Once a semester, the University of Indianapolis women’s lacrosse team visits Riley Children’s Hospital. This has been a tradition for the team since the lacrosse program started, according to Assistant Women’s Lacrosse Coach Erin Abbott. Their first visit to the hospital was a success, Abbott said, so they continued scheduling.
During these visits, the team spends time with the kids playing games, or doing a variety of other activities, according to senior goalkeeper Irene Carlquist. The team plays with the children and their families in the Indiana University Health Child Life Zone, which allows children to spend time outside of their room in the hospital.
On their most recent visit on Sept. 5, the team was able to interact with the kids in a new way. They interacted with the children virtually through televisions in the children’s’ rooms. The team stayed in the TV studio at the hospital and was able to broadcast through a closed circuit straight to the children’s’ TVs.
The team members hosted bingo and mix-and-match virtually, and the children were able to call in to the live broadcast with the team when they had an answer. Even though they were not able to meet in the Child Life Zone, this allowed them to keep the experience of playing with the kids, according to Abbott.
“It was neat to hear their expressions,” Abbott said. “You could still hear how they were feeling over the phone. They were getting excited about the little things and I think it just kind of helped them get through their day.”
The children love when the team comes and they get to meet new people, said Carlquist. Some of the kids are shy at first, according to Carlquist, but as the team keeps going back they make more connections.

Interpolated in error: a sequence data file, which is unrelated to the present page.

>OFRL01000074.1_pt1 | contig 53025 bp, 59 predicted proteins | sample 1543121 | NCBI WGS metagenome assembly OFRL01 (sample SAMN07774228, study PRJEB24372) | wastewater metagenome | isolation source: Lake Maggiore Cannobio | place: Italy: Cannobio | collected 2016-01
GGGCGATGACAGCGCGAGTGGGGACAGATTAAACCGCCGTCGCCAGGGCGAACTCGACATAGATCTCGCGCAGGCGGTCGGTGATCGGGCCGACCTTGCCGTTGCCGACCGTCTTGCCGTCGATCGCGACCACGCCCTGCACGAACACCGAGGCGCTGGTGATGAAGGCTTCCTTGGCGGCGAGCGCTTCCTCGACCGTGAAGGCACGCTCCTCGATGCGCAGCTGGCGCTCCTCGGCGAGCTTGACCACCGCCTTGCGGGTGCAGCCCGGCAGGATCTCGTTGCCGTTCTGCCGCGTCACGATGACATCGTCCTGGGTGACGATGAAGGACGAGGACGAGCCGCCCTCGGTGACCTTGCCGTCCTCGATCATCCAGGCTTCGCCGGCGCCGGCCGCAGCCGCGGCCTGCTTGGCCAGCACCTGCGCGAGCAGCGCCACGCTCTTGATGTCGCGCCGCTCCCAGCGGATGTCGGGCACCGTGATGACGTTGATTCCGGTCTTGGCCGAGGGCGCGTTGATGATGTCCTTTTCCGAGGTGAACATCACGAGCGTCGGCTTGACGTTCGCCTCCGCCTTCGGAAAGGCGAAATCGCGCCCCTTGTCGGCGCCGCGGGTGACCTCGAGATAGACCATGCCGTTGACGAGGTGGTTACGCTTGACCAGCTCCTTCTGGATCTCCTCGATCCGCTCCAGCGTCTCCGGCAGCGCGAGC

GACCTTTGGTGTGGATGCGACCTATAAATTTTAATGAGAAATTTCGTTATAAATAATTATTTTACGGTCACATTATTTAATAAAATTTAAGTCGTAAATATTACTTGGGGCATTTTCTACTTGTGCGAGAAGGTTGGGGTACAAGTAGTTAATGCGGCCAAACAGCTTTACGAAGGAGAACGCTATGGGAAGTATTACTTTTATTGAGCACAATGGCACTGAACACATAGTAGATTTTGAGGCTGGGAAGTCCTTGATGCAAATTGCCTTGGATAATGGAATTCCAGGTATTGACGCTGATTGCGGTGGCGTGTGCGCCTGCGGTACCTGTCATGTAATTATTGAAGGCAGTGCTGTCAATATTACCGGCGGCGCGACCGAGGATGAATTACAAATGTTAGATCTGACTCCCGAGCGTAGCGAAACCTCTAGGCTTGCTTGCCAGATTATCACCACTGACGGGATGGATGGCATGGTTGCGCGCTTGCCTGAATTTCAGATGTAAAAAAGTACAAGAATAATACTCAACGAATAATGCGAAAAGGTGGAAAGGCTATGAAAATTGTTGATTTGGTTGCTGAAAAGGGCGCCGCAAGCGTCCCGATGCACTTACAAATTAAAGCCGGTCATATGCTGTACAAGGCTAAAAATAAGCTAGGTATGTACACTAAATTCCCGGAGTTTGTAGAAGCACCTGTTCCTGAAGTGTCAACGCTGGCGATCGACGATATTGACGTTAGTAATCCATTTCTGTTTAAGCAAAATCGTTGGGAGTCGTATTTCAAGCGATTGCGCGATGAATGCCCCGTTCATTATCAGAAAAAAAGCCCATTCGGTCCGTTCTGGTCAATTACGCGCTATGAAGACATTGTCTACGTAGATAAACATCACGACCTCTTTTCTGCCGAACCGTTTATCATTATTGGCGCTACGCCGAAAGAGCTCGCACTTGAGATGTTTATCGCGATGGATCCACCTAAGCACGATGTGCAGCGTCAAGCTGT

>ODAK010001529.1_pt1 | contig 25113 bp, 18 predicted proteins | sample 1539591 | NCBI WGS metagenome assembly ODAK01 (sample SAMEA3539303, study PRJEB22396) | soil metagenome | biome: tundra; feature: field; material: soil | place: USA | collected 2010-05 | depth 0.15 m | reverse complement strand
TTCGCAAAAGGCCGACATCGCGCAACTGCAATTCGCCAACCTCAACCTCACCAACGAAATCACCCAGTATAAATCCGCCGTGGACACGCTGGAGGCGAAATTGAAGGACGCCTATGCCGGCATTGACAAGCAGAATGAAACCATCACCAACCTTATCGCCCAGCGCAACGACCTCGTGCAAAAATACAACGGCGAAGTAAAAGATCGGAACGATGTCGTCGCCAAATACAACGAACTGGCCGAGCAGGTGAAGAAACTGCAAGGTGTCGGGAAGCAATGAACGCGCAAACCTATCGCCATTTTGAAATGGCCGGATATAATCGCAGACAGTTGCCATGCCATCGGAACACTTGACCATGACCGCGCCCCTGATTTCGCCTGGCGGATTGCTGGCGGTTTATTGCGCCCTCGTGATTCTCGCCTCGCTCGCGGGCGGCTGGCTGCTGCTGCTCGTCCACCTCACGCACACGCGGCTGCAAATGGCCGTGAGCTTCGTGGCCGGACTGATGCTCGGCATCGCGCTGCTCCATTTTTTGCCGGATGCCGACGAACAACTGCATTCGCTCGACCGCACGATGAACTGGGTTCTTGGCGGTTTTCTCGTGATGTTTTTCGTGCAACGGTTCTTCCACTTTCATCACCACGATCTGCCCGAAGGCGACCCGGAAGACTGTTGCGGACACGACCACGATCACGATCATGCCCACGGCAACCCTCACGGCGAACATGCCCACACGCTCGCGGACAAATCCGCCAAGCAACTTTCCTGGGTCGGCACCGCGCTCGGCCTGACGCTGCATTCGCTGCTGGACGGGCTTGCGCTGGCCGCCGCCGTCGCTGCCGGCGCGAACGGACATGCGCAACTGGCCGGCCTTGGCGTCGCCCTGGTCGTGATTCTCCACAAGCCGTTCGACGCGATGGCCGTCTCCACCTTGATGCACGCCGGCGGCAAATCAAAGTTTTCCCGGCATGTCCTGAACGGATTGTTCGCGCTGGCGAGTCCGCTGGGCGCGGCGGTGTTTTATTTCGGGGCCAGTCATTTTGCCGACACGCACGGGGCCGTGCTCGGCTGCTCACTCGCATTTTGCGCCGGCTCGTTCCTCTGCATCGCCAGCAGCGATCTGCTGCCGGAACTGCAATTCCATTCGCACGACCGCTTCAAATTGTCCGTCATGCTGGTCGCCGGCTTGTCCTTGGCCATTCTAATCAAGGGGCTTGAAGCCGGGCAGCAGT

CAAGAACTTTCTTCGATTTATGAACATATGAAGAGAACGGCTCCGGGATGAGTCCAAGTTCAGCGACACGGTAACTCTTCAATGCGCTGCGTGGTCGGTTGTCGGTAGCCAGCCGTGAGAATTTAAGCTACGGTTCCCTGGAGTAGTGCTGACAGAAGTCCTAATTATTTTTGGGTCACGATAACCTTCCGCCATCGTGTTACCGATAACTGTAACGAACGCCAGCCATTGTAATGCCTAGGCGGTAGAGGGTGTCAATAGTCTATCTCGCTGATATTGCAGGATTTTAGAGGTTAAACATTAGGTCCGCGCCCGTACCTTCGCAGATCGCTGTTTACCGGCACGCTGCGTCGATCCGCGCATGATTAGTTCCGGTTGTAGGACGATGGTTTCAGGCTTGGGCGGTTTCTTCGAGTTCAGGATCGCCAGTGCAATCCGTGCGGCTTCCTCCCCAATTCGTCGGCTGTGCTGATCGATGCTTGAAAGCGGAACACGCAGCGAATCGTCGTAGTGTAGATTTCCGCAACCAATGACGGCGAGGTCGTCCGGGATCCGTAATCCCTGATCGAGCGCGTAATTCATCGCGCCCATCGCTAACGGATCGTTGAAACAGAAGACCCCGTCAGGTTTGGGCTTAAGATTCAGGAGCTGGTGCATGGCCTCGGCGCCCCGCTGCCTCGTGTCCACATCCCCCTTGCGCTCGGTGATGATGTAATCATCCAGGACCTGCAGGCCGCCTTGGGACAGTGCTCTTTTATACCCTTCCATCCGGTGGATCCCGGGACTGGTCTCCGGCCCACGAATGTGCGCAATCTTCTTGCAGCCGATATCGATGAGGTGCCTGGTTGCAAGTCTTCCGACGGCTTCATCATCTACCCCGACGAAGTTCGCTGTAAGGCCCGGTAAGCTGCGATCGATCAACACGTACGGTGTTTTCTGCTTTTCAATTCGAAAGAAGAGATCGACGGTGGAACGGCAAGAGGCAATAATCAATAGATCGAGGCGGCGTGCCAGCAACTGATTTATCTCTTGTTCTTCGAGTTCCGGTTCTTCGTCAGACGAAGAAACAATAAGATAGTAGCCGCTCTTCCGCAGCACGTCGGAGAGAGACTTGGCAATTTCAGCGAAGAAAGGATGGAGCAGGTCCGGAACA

“I think it’s great just to get the girls out of the school and into the community,” Abbott said. “To put them into the community and show them where people are struggling, I think it makes them better people. It is something that the girls look forward to. They love giving back. It is just neat to watch them interact and change people’s day and put smiles on other people’s faces.”
This experience gave the team an opportunity to bond not only with the children but with also with each other, according to Abbott. Getting to interact in an environment, other than playing lacrosse allowed the team to bond on an emotional level instead of just the physical level of the sport, and they used this experience to grow together Abbot said.
“[This service] also helps us bond in the sense that you get that good feeling of doing something for others,” Carlquist said. “When you share that feeling with one another, you really kind of have the strength of that feeling of getting to perform the act of giving together.”